A National Historic Landmark, the Tennessee State Capitol sits on the highest hill in the central city of Nashville. The Tennessee State Capitol building, standing as proudly today as it did when it opened in 1859, is a beautiful and magnificent tribute to the people of Tennessee. This graceful structure is the last work that was designed in the Greek Revival Style by renowned architect William Strickland, who considered it his crowning achievement. When Strickland died suddenly during the construction of the building in 1854, he was buried in its north facade. The cornerstone for the building was laid on July 4th, 1854, and the construction of the structure finished in 1859. Built using Tennessee Limestone, the establishment utilizes the Ionic and Corinthian orders, the two most highly regarded orders in Greek architecture. To match the elegant exterior, the interior uses cast iron, an unorthodox building material of the 1840s, as seen in the highly decorative spiral staircase and library balconies. The grounds of the State Capitol contain statues honoring Civil War hero Sam Davis, World War I hero Sargent Alvin York, and former Presidents Andrew Jackson and Andrew Johnson. The tombs of President and Mrs. James K. Polk are also located on the Capitol grounds, along with six cedar trees in commemoration of the six million Jews who died during the Holocaust. When visiting the State Capitol, visitors may enter the building at the west entrance and go through the security check.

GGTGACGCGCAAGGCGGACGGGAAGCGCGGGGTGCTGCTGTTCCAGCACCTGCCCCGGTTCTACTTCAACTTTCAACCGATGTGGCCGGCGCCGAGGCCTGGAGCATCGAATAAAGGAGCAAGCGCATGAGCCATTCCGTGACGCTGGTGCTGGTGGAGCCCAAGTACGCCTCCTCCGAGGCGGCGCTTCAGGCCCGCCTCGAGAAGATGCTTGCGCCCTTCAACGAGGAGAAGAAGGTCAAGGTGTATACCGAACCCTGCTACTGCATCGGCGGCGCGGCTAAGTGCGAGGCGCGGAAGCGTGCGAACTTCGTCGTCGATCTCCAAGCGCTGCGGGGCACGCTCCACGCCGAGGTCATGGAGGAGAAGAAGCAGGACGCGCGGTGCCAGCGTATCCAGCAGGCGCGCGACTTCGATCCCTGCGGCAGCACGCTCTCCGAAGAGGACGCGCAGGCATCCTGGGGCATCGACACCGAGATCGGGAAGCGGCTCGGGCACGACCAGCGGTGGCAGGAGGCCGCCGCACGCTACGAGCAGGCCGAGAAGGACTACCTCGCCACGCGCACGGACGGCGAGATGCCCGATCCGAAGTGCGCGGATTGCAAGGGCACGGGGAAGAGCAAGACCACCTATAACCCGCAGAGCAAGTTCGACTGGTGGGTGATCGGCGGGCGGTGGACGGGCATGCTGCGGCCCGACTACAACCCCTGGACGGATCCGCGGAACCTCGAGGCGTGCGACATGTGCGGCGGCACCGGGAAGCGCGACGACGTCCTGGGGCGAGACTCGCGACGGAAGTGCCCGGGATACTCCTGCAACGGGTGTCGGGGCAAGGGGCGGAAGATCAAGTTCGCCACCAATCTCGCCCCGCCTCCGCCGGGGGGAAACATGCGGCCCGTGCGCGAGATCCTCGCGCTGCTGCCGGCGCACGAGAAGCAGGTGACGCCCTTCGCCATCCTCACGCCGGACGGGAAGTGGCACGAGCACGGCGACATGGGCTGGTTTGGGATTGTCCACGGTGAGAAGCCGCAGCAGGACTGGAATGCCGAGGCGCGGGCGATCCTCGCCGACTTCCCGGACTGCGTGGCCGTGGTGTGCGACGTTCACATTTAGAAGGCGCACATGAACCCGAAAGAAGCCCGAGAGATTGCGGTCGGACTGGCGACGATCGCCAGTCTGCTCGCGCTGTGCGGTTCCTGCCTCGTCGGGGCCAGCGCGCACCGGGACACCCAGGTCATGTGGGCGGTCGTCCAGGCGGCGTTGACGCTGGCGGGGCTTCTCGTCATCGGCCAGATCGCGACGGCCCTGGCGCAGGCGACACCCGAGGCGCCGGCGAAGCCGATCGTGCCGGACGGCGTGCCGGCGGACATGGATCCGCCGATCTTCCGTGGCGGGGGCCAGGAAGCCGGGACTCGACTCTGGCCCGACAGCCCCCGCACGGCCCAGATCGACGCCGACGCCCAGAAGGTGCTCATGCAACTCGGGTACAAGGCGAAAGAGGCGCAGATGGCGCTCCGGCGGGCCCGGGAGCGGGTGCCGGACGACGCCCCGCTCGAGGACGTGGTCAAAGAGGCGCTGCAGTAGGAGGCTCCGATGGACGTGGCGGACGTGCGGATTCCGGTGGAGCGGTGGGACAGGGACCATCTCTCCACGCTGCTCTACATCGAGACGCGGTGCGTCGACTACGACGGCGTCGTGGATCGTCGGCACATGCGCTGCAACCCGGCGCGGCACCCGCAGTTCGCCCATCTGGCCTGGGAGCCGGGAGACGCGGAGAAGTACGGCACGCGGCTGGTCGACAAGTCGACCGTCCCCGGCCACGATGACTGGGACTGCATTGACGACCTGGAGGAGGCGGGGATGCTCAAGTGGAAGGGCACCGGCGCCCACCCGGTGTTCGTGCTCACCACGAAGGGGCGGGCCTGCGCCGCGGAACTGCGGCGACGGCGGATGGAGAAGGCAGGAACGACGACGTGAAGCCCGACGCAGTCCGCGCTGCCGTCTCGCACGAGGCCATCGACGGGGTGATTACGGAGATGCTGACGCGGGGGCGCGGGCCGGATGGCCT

- Guided Tours:
- Lead by museum staff
- Begin at the Information Desk on the first floor across from the main stairwell
- Monday – Friday (9:00 a.m. – 3:00 p.m.)
- Closed holidays
- Groups of 10 or more should make reservation prior to the visit by calling the Public Programs Department